Was Sodom And Gomorrah An Asteroid Air-Burst?
Modern Day Prophecies
I tend to believe that usually prophecies are generally more personal in scope, intended for the individual and the current moment. And that those with the gift of prophecy are rare – or at least those who exercise it properly are. And I’m exceptionally skeptical of most prophets I ever see on TV or the internet – or at least skeptical of how people interpret their prophecies.
Some of the more politically enthusiastic Christians I know pointed me towards videos of Kim Clement. And his prophecies were spot on about world events – and not all of them have yet come to pass. We’re in the middle of them. Although I do think that many who have viewed these prophecies are making the mistake of thinking that just because God is moving pieces on the board that those pieces are purely holy and righteous. Look to the old testament – God used the Babylonians, Egyptians, and all of the other nations whom he described as despicable.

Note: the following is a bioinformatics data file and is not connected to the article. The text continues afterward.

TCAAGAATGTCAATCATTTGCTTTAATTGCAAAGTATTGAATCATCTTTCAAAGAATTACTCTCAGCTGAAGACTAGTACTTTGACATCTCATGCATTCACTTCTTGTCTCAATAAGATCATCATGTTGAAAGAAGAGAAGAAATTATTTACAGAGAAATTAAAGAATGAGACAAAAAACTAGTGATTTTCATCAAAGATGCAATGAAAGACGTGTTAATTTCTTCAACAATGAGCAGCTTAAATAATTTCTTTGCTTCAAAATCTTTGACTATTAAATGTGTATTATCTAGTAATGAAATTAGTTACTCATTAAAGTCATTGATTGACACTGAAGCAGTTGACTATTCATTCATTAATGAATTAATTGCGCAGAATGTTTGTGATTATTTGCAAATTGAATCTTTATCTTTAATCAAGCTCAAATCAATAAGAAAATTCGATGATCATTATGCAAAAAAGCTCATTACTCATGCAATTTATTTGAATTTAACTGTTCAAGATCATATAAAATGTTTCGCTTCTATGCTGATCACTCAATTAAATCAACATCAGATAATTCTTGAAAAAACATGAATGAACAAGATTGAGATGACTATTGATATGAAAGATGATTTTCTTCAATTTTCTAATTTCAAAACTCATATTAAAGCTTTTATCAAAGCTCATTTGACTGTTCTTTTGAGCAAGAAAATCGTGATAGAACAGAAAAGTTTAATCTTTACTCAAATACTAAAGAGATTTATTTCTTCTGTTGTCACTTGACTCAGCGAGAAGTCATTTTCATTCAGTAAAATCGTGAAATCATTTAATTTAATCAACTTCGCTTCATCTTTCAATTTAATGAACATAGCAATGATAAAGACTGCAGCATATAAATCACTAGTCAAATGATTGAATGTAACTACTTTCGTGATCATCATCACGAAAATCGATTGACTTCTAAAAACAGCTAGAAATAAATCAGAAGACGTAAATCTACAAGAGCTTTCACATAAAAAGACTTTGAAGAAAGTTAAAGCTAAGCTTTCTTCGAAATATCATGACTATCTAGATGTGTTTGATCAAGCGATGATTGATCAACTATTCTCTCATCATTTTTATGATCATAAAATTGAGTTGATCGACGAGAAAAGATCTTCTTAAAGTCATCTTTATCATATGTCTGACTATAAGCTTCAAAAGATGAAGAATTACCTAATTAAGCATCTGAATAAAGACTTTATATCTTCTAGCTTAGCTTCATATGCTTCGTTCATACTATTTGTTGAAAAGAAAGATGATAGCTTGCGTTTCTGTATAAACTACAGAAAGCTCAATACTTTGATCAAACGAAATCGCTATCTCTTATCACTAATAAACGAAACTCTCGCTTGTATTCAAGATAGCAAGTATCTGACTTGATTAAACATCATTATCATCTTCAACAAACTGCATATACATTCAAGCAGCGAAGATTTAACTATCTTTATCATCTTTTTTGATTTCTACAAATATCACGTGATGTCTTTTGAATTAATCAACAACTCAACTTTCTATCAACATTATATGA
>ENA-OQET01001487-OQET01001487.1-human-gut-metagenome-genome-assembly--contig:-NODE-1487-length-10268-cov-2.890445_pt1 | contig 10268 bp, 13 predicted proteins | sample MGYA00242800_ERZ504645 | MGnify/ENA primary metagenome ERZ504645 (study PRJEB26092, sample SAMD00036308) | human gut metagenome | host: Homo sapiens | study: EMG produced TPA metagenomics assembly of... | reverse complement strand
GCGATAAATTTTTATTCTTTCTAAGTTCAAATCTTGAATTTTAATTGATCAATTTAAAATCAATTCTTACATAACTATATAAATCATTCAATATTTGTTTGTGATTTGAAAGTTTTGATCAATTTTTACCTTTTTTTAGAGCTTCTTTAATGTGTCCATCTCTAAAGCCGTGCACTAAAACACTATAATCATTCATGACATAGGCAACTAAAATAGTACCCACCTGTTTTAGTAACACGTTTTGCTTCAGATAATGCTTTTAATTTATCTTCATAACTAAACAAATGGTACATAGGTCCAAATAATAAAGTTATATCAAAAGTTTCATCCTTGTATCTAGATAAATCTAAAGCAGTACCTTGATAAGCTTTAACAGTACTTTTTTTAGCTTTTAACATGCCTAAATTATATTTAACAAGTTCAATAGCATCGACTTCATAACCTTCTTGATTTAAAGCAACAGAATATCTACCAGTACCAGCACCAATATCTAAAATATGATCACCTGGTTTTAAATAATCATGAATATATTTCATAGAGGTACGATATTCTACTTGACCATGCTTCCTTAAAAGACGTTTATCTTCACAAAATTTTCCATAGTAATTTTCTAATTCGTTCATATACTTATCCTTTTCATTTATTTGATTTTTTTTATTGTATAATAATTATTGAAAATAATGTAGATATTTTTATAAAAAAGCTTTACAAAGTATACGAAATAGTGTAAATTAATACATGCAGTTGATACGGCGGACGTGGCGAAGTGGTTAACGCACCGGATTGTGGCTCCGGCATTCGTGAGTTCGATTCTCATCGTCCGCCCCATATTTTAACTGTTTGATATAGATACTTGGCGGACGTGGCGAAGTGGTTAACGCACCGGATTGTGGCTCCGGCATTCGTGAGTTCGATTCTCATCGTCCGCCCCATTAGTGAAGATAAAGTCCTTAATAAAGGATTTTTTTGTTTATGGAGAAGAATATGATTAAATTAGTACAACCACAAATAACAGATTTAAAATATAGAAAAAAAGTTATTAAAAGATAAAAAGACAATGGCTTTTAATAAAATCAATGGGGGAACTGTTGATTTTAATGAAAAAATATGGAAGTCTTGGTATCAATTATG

Random Thought About Bearing Arms In Luke 22…
When Jesus is talking to his disciples at the last sword and he tells them to prepare themselves by buying swords and such…one could interpret that as what they did when they then have two swords. But I think instead it’s telling us a little bit about society back in the day: a reasonable number of people went armed for self-defense, such that several of the disciples already had swords. This would line up with a lot of what the rest of history has looked like with respect to people defending themselves.
A further interesting and amusing question about this chapter in Luke is regarding when the swords get used a bit further, and Jesus then heals the ear that was cut off…did they just leave an ear on the ground for someone to discover the next day?